The V90 doesn’t raise the bar for luxury cars. The BMW 5 Series and Jaguar XF are both more rewarding to drive, and the Mercedes-Benz E-Class is still a more accomplished all-rounder. But the Volvo feels sufficiently different to stand out from its established rivals, appealing on an emotional level as well as a practical one. It’s a properly premium car and maybe – just maybe – a cool one, too.

2016 Volvo V90

For:

Very comfortable

Spacious and practical

Stylish – both inside and out

Lots of safety equipment

Against:

Diesels are a little uncouth

Handling won’t satisfy keen drivers

Will a four-pot gas engine cut it alongside rivals’ sixes?

BMW M2

2016 BMW M2 review: best M-car since the E46 M3?

BMW M2For a new car, the M2 comes steeped in history. It’s the follow-up to the much-loved 1 Series M Coupe of 2011, but BMW also draws comparisons with the original 1986 E30 M3 and 1973 2002 Turbo. An illustrious bloodline, then.

The smallest fully-fledged M-car looks like a pumped-up M235i, but much of its hardware comes from the larger M3 and M4. A 3.0-litre straight-six turbo petrol engine sends 370hp to the rear wheels via a manual or DCT dual-clutch automatic gearbox.

You want stats? Try 0-62mph in 4.5 seconds and a top speed of 155mph. Official fuel economy is 33.2mpg, while CO2 emissions of 199g/km mean £265 annual car tax (VED). Figures for the DCT version are 4.3 seconds, 35.8mpg, 185g/km and £230 respectively. M2 prices start at £44,070 – around £13,000 less than the M4 coupe.

BMW M2A traditional performance car

This is ‘a car for purists’, says BMW – hence the traditional front-engine, rear-wheel-drive format. Yet the M2 is that rare thing: a car with no direct rivals.

BMW usually squares up to fellow Germans, Audi and Mercedes-Benz. But its competitors at this price-point – the RS3 Sportback and A45 AMG – are four-wheel-drive hot hatchbacks, not rear-driven coupes. The three cars are comparable when it comes to price and performance; all cost around £40k and hit 62mph in less than 4.5 seconds. But there the similarities end.

In fact, the M2 is conceptually closer to another fast German: the Porsche Cayman. Porsche’s compact coupe is a benchmark for driving dynamics and one of our favourite cars full-stop. However, it gives away two seats to the more practical BMW – and in new ‘718 Cayman’ guise, two engine cylinders as well.

BMW M2Subtle styling tweaks make a big impact

Like a hormone-pumped Bavarian bodybuilder, the M2 looks almost as wide as it is long. Bulging wings (80mm wider at the rear) are stretched over 19-inch alloys, giving the car a squat, purposeful stance.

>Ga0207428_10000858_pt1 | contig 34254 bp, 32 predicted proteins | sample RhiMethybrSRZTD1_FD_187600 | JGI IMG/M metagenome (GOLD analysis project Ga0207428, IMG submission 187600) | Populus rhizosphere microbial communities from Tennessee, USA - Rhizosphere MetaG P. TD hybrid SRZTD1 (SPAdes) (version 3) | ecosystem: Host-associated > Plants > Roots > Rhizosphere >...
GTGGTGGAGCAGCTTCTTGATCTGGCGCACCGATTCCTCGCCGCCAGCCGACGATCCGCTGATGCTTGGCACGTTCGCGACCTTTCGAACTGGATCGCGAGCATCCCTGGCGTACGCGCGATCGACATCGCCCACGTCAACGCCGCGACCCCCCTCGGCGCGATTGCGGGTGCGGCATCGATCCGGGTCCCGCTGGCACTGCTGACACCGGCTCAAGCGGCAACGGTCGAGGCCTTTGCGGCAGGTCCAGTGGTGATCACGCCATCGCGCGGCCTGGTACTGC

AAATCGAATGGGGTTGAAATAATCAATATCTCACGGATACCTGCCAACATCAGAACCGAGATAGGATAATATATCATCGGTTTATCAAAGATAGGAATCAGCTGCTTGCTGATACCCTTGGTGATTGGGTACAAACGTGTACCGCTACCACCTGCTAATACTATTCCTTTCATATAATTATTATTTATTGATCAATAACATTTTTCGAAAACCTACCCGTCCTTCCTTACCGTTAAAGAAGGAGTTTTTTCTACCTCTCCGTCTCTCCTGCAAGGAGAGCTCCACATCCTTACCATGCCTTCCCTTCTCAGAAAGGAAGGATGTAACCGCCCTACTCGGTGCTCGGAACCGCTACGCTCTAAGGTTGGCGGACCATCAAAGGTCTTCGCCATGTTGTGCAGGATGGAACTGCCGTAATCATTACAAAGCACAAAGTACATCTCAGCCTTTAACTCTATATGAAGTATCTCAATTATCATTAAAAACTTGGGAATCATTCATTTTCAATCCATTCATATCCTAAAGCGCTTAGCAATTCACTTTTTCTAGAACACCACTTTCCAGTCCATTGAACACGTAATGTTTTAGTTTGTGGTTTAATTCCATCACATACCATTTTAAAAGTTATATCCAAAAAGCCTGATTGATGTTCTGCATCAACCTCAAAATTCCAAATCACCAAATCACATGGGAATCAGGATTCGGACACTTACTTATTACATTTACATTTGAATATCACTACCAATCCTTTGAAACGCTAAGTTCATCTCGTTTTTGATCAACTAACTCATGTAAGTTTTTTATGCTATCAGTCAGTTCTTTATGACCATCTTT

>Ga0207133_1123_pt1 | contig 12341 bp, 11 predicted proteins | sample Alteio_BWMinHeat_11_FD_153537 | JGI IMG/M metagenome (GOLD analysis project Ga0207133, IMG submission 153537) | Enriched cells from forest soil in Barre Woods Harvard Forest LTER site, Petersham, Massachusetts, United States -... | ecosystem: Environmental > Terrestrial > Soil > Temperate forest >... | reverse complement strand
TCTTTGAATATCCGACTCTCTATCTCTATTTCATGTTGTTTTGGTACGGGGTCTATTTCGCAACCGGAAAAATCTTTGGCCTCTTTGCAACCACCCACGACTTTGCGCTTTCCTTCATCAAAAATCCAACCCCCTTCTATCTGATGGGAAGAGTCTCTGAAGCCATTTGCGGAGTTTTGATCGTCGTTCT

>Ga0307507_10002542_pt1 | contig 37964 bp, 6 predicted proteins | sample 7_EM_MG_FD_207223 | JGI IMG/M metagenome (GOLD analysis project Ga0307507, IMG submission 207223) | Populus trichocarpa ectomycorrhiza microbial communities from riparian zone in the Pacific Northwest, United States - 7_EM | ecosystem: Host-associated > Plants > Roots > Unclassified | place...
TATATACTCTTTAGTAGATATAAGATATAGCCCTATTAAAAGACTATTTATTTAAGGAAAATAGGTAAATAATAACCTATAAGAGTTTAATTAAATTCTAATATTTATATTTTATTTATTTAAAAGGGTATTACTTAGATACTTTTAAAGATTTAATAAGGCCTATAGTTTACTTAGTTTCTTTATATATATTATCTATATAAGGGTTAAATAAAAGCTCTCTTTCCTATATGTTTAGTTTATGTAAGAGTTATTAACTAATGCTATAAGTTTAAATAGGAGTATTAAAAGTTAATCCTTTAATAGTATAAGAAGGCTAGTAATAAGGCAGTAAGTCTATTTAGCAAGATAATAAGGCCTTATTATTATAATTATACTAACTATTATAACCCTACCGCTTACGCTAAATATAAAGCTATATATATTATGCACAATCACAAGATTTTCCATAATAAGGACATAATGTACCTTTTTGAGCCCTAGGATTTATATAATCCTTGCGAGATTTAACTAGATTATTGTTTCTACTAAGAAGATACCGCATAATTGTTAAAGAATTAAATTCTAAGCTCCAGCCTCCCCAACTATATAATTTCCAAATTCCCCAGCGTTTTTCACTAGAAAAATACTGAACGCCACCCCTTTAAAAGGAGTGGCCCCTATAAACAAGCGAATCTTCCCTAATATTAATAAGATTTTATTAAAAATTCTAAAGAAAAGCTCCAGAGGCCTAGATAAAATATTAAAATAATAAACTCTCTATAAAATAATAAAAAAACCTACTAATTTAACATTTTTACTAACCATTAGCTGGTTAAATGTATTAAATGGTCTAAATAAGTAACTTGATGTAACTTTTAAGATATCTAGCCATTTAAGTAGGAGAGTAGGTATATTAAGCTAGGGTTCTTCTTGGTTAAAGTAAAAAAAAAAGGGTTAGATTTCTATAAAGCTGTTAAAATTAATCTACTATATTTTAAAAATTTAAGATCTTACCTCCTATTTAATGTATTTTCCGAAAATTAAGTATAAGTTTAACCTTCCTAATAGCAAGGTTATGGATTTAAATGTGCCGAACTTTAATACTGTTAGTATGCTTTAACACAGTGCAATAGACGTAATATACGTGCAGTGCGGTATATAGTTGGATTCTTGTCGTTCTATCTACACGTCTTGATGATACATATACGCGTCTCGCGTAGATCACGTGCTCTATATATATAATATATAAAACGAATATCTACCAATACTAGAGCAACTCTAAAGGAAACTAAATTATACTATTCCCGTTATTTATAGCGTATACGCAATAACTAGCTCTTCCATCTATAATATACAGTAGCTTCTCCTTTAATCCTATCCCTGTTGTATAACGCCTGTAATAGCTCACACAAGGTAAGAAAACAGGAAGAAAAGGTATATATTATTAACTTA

At the front, a square-jawed bumper houses enlarged ducts that divert air into the wheelarches and along the sides of the car. There’s a splash of chrome on the front grille, plus the obligatory blue, red and purple ‘M2’ badge.  Moving rearwards, you’ll find shapely side skirts, a steel roof (the M3’s is carbonfibre) and a small boot spoiler. Four shotgun exhausts confirm – if there was any doubt – that this is no bodykitted 220d.

Although relatively subtle, the body mods reduce drag by 5% and high-speed lift by 35% versus the 2 Series Coupe. They also give the M2 the visual clout to match its no-punches-pulled performance. The mouth to match its trousers, if you will.

BMW M2It makes an M235i seem slow

Spec your M2 with a six-speed manual gearbox and – with some deft cog-swapping – you’ll hit 62mph in 4.5 seconds. That’s 0.5 seconds swifter than an M235i and just 0.2 seconds behind the manual M4. Splash out £2,500 on the seven-speed DCT semi-automatic gearbox and that figure is cut to just 4.3 seconds.

A top speed of 155mph is fast enough for most, but BMW also offers a optional Driver’s Package, which removes the speed limiter, increasing the VMax to 168mph. If you regularly commute on the Autobahn at 3am, it’s a must-have.

I suppose you’ll be wanting a Nurburgring lap time, too? The M2 circumnavigates Germany’s most notorious racetrack in seven minutes and 58 seconds, a modest 12 seconds behind big-brother M3. As we’ll discover, it’s the way this car goes around corners that makes it genuinely special.

BMW M2The M2 is a car you’d just drive for the hell of it

Or should I say the heaven of it? Screaming up Spanish mountain switchbacks, feeling the tyres squirm and tail twitch as we exit each hairpin, is an experience I will remember for a long time. Yes, it has a turbocharger (doesn’t everything these days?), but this is a pure, undiluted M-car – and all the better for it.

Key to the M2’s impressive agility is near-perfect 51% front, 49% rear weight distribution. Its electric power steering is light around town, but gets heavier as speed increases, offering plenty of feedback through a chunky M-badged wheel. The slick manual gearbox blips the throttle automatically for smoother downchanges (tell friends it’s your expert heel-and-toe technique), while the DCT ’box is excellent, too – certainly one of the quickest and most intuitive automatics available.

Even on the road, you can explore the limits of the M2 in relative safety. For a chassis with a short wheelbase and 370hp at the rear tyres, it’s remarkably benign. It turns in with eager immediacy, and you can adjust your cornering line using the throttle without undue fear of the car biting back.